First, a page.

By Lynne Curry What keeps your employees and coworkers up at night, and what does it mean to you as their employer or colleague? According to the U.S. 2022 Inside Employees’ Minds Report conducted by the HR consulting firm Mercer, which surveyed 4049 employees between Aug. 26 and Sept. 9, 2022, it’s financial worries, https://www.mercer.us/content/dam/mercer/attachments/private/us-2022-inside-employees-minds-report.pdf. The number one issue for many employees in 2022—can they cover monthly expenses given skyrocketing inflation—ranked only ranked ninth in 2021. As no surprise, employee satisfaction with their employers has declined markedly from last year in the areas of compensation and benefits. Further, two years of continued crises—the pandemic, layoffs and labor shortages, supply chain challenges, political and racial polarization, the war in Ukraine, and the looming recession—have changed how employees view work. Employees who once… . . . read more

MANAGING STAFF

5 lessons employers can learn from Elon Musk’s Twitter crises

By Lynne Curry When multi-billionaire and Tesla Motors CEO Elon Musk acquired Twitter on Oct. 27, he assumed leadership of a company that hadn’t earned a profit in eight of its ten years, By Nov. 4, eight days later, 1.3 million users had fled Twitter. Revenue dropped dramatically as advertisers, Twitter’s main revenue source, pulled out. One could feel sorry for Musk—except Twitter’s crises resulted in part from Musk’s own “I wing it” actions. His mistakes provide valuable lessons for other employers. Don’t alienate those you most need to survive Musk’s own tweets and heavy-handed actions alienated Twitter’s employees and stakeholders. In his first eight days, Musk fired massive numbers of Twitter’s full-time workforce, throwing remaining employees into survival mode. Remaining employees heard about the mass layoffs but didn’t learn… . . . read more

REMOTE WORK

Digital presenteeism: Faking you care, faking you’re even there

By Lynne Curry A surprising number of employees, determined to hold on to their “work from home” status and aware that managers and others suspect remote employees of working less than their required hours, practice digital presenteeism. Digital presenteeism involves remote employees demonstrating they’re hard workers by responding to additional emails, attending additional meetings, and contributing comments in every meeting. According to a recent job trends report, the average remote employee works 67 additional minutes daily in an effort to convince managers they’re fully engaged in their jobs, https://www.flexjobs.com/remote-jobs/company/talentwise. The same report reveals that a record 85% of managers find it difficult to know for sure if their remote employees are productive. The problem—these actions erode morale and don’t equate with higher productivity. Said one mid-level manager who called me this… . . . read more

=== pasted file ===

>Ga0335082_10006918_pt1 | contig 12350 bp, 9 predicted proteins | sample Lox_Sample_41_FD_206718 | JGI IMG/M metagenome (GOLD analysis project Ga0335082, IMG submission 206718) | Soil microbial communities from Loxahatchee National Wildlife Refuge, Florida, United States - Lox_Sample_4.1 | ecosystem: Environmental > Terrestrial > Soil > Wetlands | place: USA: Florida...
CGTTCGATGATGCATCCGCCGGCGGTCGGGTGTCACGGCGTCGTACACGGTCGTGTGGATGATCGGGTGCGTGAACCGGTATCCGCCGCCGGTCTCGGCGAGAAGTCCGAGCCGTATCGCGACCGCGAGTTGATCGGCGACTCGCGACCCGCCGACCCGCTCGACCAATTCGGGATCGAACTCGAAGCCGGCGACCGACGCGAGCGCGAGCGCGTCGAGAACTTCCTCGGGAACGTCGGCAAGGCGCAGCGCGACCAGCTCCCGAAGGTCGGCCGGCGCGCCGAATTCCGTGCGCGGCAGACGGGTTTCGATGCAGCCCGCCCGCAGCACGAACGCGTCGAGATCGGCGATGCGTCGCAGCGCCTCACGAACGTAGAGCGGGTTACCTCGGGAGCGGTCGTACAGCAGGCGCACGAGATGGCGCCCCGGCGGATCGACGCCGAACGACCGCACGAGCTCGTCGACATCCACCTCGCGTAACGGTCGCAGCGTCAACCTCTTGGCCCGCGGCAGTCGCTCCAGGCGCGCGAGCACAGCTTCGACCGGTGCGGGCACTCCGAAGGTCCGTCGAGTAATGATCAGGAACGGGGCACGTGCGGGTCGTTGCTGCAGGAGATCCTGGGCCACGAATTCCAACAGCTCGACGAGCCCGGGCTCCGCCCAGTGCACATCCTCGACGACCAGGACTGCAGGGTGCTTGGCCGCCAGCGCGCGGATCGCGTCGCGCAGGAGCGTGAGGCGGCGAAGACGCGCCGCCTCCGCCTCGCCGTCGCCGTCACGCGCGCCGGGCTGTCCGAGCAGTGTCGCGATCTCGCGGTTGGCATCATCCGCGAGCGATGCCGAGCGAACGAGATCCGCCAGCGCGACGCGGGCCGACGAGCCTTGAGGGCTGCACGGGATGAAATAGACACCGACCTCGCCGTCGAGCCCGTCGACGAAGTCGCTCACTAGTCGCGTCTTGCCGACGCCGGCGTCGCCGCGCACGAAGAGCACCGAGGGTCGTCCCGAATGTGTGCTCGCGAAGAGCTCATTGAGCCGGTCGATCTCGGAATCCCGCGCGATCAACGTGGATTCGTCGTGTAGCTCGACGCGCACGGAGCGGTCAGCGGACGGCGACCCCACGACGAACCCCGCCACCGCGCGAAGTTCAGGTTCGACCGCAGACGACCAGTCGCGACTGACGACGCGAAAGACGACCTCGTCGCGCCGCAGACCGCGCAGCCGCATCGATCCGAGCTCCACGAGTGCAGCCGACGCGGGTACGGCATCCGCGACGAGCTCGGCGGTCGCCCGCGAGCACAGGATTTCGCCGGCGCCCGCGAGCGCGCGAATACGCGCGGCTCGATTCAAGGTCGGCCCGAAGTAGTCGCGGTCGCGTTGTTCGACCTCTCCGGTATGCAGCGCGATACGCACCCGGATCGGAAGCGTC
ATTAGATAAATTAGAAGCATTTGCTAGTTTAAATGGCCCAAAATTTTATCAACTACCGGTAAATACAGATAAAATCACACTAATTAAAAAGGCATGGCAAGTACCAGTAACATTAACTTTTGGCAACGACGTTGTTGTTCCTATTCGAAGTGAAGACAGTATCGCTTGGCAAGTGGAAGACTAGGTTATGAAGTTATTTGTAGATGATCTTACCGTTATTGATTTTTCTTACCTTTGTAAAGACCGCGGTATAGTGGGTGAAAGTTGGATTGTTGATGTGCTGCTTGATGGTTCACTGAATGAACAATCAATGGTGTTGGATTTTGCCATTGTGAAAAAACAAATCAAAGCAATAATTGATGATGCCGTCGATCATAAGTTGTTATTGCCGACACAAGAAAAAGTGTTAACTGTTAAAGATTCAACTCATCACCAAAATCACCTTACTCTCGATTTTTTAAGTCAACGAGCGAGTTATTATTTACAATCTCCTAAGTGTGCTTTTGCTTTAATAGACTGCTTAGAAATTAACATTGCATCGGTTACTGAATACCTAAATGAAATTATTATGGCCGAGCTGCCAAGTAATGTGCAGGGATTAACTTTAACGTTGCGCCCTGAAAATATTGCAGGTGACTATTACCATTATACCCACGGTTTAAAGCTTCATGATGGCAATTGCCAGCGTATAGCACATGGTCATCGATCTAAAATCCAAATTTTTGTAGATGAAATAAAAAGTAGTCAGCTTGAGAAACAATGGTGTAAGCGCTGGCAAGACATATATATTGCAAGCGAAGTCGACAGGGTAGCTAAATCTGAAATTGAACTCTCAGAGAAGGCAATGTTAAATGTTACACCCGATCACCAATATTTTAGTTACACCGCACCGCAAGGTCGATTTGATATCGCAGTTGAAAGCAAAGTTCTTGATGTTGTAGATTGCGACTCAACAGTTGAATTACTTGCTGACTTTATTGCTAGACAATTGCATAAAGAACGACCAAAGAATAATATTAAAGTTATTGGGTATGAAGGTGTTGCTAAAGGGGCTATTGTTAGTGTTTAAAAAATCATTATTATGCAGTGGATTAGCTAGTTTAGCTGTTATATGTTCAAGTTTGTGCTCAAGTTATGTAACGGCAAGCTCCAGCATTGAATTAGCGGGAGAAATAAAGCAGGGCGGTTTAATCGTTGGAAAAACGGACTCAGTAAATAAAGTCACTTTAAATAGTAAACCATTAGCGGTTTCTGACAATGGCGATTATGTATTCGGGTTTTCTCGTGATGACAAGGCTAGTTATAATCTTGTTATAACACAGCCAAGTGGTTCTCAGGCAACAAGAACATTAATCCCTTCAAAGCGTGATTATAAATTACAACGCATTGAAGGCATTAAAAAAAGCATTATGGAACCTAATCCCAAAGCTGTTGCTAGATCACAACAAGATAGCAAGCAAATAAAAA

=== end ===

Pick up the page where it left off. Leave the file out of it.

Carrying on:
Navigating Workplace Conflict: Practical Tools for Difficult, Messy, Touchy Situations

Navigating Workplace Conflict: Practical Tools for Difficult, Messy, Touchy Situations. Presenter: Lynne Curry, PhD, President of Communication Works, Inc. Join Lynne Curry for this practical, ‘how-to” webinar that’s packed with the proven ideas, tips and techniques to help you gain positive outcomes from even the most severe personal, professional, and workplace conflicts. How to recognize and respond to the most common types of office and staff conflict situations How to identify difficult and toxic staffers and recognize when conflict situations might arise What steps to immediately take when responding to common workplace conflict situations How to maintain your own “cool” and make it through unscathed when dealing with toxic, angry, and even nasty and insulting staffers The most effective way to start a conflict discussion that also helps avoid conflict… . . . read more

Loyalty and co-operation are not optional

By Dr.  Steve M. Cohen It might sound obvious, but being a key employee, especially a top-level manager, requires above all organizational loyalty. Yet, in many businesses, some employees are working at cross proposes with their organization. Assume that Office A has an objective, probably something articulated in their mission and vision statement. This objective could be stated in a premise like the following: In order to be successful, we must all work together. Using a metaphor might help. Everyone in the boat must be rowing, rowing hard and rowing together, in order for the organization and employees to be successful. An employer or organization can tolerate an employee rowing slower than expected. An employer or organization can even tolerate an employee putting down his or her oar for a… . . . read more